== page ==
More than a century after he died in the trenches of France in the First World War, a Saskatchewan soldier is getting a coulee, near Pipestone Creek, named in his honour.
Lance-Cpl. Wilfred Jordens served in the Saskatchewan Regiment of the Canadian Infantry with the 28th Battalion.
His nephew, Thomas Jordens Sr., nominated his uncle, whom he describes as a brave soldier who went through hell and back while overseas.
“He had a case of German measles while he was fighting and he had a skin condition,” Thomas explained. “I can only imagine what it was like for him to be living at that time.”
Jordens died at the age of 21, while in battle, on Aug. 21, 1917 — two years after enlisting. His body never did make it home to Saskatchewan, making it one of more than 11,000 fallen Canadians whose remains are still interred on the battlefield.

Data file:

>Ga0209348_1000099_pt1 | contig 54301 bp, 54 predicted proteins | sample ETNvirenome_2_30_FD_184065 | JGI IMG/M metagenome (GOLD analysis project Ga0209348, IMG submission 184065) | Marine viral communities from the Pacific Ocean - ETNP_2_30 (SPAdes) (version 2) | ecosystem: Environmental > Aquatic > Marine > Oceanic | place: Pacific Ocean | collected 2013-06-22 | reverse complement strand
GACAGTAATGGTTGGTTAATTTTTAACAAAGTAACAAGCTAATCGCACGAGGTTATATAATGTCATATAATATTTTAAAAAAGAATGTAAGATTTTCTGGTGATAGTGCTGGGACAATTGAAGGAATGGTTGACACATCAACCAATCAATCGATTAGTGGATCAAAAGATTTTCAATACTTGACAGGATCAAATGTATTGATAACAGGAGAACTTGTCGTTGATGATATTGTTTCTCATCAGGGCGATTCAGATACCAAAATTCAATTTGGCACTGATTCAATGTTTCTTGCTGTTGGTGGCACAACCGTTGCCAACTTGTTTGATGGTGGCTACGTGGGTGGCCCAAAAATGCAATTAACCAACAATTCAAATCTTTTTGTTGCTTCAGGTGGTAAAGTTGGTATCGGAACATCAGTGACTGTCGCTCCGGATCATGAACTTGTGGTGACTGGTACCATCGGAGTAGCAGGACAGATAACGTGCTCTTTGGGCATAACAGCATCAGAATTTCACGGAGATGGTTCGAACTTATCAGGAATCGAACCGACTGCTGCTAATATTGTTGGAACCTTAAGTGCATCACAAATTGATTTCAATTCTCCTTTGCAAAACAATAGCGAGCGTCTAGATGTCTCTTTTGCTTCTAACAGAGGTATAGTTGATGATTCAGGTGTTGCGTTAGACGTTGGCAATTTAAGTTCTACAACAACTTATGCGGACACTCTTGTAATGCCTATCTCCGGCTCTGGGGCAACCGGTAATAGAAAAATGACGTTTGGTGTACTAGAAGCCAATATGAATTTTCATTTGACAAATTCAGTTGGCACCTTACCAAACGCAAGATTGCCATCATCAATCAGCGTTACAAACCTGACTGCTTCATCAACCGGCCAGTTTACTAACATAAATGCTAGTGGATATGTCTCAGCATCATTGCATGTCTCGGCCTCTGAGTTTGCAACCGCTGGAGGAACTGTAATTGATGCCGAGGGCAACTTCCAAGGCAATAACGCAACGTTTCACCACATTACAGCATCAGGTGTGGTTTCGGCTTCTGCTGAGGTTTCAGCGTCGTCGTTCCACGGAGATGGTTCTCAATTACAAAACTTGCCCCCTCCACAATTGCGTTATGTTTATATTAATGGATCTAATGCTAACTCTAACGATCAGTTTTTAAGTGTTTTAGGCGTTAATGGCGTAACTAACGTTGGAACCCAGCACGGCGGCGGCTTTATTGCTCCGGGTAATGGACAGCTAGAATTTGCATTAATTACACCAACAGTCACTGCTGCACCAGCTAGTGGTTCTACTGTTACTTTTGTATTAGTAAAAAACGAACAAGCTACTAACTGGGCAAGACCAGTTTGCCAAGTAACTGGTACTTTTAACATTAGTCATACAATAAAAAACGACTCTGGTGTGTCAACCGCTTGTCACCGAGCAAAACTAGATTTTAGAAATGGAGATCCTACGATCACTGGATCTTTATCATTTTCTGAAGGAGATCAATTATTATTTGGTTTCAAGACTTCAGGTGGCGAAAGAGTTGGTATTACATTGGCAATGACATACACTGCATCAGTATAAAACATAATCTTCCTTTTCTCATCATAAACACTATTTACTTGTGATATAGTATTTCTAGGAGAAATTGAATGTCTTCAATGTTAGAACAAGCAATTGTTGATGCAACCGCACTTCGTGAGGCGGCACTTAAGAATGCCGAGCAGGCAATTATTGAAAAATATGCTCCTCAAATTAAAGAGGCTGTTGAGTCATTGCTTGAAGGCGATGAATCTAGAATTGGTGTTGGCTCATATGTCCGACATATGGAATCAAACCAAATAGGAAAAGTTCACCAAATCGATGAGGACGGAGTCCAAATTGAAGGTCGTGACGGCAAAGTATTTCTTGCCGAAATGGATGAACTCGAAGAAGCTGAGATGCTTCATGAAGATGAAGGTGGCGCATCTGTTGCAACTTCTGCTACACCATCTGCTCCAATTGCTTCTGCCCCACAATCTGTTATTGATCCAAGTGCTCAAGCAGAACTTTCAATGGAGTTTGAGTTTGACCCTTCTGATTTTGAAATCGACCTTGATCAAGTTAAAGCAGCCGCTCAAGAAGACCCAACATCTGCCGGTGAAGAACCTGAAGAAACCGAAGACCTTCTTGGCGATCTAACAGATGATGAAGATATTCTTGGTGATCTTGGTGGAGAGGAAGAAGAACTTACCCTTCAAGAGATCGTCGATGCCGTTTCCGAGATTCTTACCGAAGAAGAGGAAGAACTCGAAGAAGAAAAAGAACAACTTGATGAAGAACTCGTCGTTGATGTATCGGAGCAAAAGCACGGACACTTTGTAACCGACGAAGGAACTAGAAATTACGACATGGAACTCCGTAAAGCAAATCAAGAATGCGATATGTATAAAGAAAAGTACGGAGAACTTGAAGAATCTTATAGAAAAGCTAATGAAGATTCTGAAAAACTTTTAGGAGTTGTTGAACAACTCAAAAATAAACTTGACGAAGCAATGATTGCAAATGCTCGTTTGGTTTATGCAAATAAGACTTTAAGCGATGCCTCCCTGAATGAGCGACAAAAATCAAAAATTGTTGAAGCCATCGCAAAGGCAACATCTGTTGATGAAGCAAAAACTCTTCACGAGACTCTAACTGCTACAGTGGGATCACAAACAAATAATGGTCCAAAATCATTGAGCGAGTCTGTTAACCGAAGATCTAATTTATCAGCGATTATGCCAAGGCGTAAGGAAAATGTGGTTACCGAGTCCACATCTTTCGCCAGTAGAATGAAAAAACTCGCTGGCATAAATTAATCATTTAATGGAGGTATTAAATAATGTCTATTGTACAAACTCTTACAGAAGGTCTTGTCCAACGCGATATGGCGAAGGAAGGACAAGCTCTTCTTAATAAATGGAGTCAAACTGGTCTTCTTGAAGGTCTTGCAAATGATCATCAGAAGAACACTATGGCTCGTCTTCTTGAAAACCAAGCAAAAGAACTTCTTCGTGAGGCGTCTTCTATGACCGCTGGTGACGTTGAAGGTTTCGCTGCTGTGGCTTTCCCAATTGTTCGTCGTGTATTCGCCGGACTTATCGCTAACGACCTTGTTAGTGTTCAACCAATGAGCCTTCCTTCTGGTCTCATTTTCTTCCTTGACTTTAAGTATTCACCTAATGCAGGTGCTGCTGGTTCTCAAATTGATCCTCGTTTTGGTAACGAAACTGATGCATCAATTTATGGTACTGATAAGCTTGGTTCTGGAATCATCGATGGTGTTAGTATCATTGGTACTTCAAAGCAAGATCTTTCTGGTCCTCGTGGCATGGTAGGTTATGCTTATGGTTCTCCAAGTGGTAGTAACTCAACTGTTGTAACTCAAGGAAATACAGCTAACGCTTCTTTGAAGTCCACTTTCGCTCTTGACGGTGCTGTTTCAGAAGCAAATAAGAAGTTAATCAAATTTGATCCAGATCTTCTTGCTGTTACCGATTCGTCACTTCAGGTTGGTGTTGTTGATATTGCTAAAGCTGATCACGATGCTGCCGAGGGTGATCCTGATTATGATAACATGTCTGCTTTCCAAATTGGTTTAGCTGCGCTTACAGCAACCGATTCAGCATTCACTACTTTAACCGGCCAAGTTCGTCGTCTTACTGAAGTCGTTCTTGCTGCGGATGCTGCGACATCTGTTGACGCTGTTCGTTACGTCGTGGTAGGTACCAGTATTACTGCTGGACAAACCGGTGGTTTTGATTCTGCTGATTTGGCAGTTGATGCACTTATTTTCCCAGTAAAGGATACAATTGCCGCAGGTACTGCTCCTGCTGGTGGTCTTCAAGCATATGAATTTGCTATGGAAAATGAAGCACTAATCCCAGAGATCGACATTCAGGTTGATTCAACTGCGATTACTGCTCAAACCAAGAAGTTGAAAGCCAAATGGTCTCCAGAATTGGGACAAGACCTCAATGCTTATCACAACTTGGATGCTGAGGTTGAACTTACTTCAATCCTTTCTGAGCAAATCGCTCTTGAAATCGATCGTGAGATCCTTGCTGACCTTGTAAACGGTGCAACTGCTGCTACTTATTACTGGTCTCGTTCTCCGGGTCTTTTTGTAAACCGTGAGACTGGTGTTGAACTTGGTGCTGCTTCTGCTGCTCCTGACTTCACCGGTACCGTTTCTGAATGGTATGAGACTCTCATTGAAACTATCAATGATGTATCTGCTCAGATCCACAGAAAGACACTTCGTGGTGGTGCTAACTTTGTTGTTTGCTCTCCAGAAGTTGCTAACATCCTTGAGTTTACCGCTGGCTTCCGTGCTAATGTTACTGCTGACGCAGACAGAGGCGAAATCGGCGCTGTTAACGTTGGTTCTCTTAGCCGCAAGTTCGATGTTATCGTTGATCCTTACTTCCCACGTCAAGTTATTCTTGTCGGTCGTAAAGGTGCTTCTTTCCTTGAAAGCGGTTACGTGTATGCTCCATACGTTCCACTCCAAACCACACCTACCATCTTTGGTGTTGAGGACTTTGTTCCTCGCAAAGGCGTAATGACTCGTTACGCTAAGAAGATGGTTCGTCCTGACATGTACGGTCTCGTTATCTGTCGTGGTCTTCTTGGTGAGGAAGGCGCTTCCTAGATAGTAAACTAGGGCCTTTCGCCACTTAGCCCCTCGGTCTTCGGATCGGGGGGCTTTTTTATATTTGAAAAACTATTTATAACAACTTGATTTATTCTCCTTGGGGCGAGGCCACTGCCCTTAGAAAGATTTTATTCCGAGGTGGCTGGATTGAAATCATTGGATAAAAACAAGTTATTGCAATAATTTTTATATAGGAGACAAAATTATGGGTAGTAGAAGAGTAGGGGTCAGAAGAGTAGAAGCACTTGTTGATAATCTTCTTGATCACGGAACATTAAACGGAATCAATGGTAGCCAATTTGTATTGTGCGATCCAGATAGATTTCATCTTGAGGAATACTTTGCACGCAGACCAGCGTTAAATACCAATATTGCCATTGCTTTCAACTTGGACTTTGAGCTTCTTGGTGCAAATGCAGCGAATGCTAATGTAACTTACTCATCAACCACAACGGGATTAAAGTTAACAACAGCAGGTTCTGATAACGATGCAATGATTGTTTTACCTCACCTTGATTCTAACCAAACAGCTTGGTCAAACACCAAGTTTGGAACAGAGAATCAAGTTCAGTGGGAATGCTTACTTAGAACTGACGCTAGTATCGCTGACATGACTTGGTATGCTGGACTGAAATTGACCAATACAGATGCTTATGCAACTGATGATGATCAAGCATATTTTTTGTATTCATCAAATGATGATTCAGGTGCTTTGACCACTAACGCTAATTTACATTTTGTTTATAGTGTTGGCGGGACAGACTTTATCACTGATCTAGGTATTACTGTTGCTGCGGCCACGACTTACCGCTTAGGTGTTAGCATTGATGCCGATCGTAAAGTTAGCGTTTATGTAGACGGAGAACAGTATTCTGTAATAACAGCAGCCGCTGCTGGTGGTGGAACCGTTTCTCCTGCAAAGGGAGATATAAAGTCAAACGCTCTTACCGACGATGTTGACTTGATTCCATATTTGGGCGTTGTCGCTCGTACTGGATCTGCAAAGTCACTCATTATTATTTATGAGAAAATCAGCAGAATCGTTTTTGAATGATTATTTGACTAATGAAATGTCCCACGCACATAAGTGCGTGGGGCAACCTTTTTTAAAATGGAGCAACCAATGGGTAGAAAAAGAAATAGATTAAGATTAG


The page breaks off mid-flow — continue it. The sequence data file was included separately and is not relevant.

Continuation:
Thomas noted his uncle grew up on the farm near Whitewood where this coulee runs, so it’s symbolic that it’s named “Jordens Coulee.”
“It really means a lot to our family,” he said. “That farm is still in our family, so it’s quite significant to the fact that the government honoured him.”
The coulee was named through the province’s GeoMemorial Commemorative Naming Program, which was established in 1947.
Since then, nearly 4,000 geographical features — such as lakes, hills and valleys — have been named across Saskatchewan in honour of military personnel, police officers, emergency responders and others killed while serving our country or province.